What do you mean when you say 'no'?
From Oslo through Camp David and on to the road map, Israel has not put an end to the settlement project, the most criminal enterprise in its history.
A festive day for peace: Israel is planning to announce a freeze on construction in the settlements as compensation for refusing to discuss the core issues. The Palestinians are ecstatic at all the good-will gestures Israel is throwing their way. First came the release of prisoners, now a freeze on construction, and the prime minister has already spoken with the settler leaders and informed them of the decision. They said it was a "difficult meeting," as it always is, winking at each other deviously.
Undoubtedly, Israel wants peace. But a tiny detail seems to have been forgotten: Israel has signed a series of binding agreements to freeze settlement activity, which it never intended to fulfill. Of the 40 years of occupation, only during three has construction been stopped despite all the agreements and promises to do so. There is no reason to believe that Israel will behave differently this time.
Of all Israel's iniquities in the occupied territories - the brutality, the assassinations, the siege, the hunger, the blackouts, the checkpoints and the mass arrests - nothing serves as witness to its real intentions than the settlements. Certainly for the future. Every home built in the territories, every light pole and every road are like a thousand witnesses: Israel does not want peace; Israel wants occupation. Whoever is serious about peace and a Palestinian state does not put up even a shed.
From Oslo through Camp David and on to the road map, Israel has not put an end to the most criminal enterprise in its history. A short memory refresher: In article 7 of the Oslo Accords, Israel promised that "no party would undertake unilateral steps to alter the situation on the ground, prior to the completion of negotiations for the final status." That really made an impression on Israel. During the 10 years that followed, the number of settlers doubled. What about the heroic peace efforts of Ehud Barak as prime minister? During the 18 months of his government, Israel began the construction of 6,045 residential units in the territories.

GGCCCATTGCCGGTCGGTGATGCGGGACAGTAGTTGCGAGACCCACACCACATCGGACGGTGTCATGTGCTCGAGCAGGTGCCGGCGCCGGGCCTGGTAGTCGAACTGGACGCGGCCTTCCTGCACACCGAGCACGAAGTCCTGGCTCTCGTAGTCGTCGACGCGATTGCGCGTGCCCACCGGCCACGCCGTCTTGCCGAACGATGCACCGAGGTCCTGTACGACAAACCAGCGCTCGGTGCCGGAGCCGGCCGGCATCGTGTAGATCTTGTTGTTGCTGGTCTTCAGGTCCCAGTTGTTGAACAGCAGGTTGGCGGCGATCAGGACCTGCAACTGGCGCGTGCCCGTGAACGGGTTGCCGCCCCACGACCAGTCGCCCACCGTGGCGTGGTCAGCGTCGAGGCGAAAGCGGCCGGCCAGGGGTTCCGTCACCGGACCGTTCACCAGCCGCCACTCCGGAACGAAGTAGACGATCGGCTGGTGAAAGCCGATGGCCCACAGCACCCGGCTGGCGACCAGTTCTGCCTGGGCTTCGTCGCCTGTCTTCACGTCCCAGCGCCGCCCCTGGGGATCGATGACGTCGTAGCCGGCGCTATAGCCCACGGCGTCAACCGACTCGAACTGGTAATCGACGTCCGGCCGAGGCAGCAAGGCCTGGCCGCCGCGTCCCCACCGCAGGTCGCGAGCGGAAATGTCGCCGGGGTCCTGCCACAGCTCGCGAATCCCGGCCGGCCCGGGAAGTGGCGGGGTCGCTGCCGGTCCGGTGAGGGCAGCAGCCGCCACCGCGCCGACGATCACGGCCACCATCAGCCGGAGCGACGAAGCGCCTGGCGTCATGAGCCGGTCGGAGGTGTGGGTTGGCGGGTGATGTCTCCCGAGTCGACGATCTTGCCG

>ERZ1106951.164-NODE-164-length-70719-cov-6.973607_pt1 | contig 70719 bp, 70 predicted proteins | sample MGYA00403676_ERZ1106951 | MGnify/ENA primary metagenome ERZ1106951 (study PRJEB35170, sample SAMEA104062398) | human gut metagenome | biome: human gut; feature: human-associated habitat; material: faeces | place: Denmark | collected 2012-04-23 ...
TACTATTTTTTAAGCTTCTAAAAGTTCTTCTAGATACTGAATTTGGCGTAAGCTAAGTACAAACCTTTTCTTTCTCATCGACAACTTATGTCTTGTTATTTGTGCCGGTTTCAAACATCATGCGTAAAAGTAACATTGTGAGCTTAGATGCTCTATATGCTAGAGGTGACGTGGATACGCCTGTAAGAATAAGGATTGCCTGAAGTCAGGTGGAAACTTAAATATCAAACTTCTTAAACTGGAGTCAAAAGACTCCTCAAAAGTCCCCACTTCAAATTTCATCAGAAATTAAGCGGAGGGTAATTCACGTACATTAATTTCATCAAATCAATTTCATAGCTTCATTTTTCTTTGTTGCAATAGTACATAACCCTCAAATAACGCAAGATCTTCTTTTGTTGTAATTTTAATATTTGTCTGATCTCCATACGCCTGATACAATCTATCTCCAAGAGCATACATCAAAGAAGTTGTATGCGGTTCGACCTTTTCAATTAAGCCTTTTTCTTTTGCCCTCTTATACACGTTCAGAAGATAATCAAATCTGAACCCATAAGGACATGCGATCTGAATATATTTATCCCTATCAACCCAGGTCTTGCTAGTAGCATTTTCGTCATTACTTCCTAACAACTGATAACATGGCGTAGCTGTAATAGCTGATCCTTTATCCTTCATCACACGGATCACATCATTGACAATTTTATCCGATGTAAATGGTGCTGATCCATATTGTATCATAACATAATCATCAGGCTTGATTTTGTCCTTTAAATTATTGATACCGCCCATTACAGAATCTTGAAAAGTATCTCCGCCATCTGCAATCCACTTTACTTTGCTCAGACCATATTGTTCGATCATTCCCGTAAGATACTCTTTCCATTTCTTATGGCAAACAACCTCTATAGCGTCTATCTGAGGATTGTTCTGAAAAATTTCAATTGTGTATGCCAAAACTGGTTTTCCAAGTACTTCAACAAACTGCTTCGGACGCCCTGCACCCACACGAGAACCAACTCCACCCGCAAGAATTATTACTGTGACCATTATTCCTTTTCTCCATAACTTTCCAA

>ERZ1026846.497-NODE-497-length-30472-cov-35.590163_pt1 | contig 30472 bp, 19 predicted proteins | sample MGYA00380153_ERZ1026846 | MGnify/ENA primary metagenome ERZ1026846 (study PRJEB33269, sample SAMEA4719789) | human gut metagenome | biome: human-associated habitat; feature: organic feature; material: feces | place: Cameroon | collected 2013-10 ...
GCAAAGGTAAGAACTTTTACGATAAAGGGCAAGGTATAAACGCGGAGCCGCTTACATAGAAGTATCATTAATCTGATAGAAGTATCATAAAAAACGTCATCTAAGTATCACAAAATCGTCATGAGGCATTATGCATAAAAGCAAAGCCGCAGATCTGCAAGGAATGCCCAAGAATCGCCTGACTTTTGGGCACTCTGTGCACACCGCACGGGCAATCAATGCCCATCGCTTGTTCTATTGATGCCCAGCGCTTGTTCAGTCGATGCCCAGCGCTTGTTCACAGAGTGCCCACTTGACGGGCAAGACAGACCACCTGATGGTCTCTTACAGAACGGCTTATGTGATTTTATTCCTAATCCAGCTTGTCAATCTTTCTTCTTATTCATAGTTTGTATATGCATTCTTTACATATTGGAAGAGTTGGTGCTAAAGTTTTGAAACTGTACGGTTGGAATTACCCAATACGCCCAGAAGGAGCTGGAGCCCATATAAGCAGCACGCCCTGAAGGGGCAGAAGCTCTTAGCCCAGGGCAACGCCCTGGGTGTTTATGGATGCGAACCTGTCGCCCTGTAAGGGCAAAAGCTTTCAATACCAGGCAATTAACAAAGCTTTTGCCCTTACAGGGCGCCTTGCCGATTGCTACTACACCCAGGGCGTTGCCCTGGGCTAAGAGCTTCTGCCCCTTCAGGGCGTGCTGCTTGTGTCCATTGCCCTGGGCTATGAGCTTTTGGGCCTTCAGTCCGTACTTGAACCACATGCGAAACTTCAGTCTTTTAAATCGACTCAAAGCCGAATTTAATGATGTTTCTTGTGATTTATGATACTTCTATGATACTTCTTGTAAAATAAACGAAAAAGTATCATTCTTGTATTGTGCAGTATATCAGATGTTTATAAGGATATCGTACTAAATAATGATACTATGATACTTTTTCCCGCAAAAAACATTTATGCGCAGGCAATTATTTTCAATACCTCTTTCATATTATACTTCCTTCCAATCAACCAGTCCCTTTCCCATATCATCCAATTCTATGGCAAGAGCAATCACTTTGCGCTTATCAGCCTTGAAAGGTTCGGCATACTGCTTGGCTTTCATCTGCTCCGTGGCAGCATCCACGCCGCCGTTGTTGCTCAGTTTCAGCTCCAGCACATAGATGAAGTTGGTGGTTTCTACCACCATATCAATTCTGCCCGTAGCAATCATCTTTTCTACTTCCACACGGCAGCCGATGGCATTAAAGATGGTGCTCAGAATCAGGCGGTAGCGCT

And why did Israel sign up to the road map two years later? "The government of Israel will freeze all its settlement activities, in accordance with the Mitchell report, except for natural growth in the settlements." And what happened in practice? Accusations that the Palestinians are not implementing the agreements, and a boatload of new settlers. This was also the case in 2005, another major "year of peace": the disengagement. And what did Israel do in its own backyard? Another 12,000 new settlers.
This terrible enterprise, whose purpose is to foil any chance for peace, is also a criminal enterprise. According to Peace Now, based on Civil Administration data that have been kept hidden for years, about 40 percent of the settlements were built on privately owned land of Palestinians helpless to safeguard what is in most cases their sole property that was robbed in broad daylight by an occupying state. This took place years after the Supreme Court ruled in 1979 that it is illegal to build on private Palestinian land. Indeed, while Israel is debating whether it is a state of laws, whether the prime minister was given a discount for the house on Cremieux Street, and whether we want a powerful Supreme Court, we should remember that what is happening in the territories is the real corruption that engulfs us.
Now we are on the eve of another peace event, yet during the past year another 3,525 new residential units were built in the territories, under the auspices of a government that talks incessantly about the end of occupation and two states. All the grandiloquent statements are void of substance when we read the data: Construction is at a peak in 88 settlements. Go to the territories and see for yourselves. When the construction firm Heftsiba imploded, suddenly hundreds of new settlers came to light, further proof of the magnitude of the "frozen" enterprise.
The mountains of excuses, "settlement blocs" and "natural growth," as well as "beyond the fence" and "inside the fence," cannot conceal the naked truth: The enterprise has not ceased for a moment. It will not stop now. The hands of a quarter million settlers are soiled by iniquity and felony, but they are not the true guilty party. That belongs to all Israel's governments, with the exception of Yitzhak Rabin's second government. All of them have a hand in the iniquity.
Nowadays, when Ehud Olmert says no, what does he mean? Is the "no" really "no" - perhaps it is only "maybe but not right now?" In view of past experience, the bitter truth is that Olmert's "no," like all those before it, is more inviting than "yes."
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